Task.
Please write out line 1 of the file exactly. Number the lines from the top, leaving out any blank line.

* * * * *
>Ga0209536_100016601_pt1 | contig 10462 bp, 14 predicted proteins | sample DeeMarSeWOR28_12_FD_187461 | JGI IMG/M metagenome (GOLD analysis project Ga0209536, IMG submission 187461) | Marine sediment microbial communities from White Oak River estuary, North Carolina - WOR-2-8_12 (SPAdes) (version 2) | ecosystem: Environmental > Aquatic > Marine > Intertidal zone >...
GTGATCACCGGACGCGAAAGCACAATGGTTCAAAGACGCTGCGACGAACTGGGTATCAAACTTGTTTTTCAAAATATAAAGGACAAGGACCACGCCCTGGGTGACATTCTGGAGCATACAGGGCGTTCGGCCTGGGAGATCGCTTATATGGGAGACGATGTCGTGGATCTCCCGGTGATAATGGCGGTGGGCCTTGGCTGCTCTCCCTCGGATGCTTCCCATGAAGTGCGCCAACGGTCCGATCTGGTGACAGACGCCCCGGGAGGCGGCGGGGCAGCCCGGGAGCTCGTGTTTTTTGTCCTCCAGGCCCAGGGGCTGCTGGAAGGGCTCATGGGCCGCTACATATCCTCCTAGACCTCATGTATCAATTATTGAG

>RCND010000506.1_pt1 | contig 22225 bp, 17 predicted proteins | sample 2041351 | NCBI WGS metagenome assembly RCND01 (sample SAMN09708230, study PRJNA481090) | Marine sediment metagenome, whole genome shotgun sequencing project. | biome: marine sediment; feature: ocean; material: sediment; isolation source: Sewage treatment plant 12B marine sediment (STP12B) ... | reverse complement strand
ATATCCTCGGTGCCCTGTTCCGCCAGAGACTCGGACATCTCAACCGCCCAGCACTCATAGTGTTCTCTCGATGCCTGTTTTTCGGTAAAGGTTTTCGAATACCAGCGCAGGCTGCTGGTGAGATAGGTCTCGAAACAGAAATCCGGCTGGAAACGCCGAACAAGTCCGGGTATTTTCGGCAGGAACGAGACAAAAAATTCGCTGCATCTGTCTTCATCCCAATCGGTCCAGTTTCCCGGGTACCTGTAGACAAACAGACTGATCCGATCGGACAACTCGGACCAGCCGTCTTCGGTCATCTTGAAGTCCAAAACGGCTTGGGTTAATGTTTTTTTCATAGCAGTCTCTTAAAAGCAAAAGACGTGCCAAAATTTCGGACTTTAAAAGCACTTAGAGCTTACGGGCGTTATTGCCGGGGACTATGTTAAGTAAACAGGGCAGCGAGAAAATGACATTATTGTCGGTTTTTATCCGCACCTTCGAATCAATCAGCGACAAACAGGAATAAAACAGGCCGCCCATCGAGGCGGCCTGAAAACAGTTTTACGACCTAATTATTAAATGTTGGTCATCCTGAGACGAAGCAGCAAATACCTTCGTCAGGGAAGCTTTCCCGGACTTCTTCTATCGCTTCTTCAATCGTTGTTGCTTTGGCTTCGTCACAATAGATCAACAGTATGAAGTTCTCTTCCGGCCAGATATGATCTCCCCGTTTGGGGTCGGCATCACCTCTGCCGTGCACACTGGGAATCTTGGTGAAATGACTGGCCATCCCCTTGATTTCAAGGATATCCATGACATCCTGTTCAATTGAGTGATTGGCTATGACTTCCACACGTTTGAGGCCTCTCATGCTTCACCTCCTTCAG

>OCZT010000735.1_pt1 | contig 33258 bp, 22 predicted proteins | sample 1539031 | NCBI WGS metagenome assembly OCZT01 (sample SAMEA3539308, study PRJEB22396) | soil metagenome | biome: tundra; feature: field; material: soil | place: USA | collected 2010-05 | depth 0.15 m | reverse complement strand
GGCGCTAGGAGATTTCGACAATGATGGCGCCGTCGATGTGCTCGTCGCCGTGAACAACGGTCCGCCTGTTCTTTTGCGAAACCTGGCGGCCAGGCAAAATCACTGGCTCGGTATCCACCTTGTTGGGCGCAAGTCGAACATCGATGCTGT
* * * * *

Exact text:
>Ga0209536_100016601_pt1 | contig 10462 bp, 14 predicted proteins | sample DeeMarSeWOR28_12_FD_187461 | JGI IMG/M metagenome (GOLD analysis project Ga0209536, IMG submission 187461) | Marine sediment microbial communities from White Oak River estuary, North Carolina - WOR-2-8_12 (SPAdes) (version 2) | ecosystem: Environmental > Aquatic > Marine > Intertidal zone >...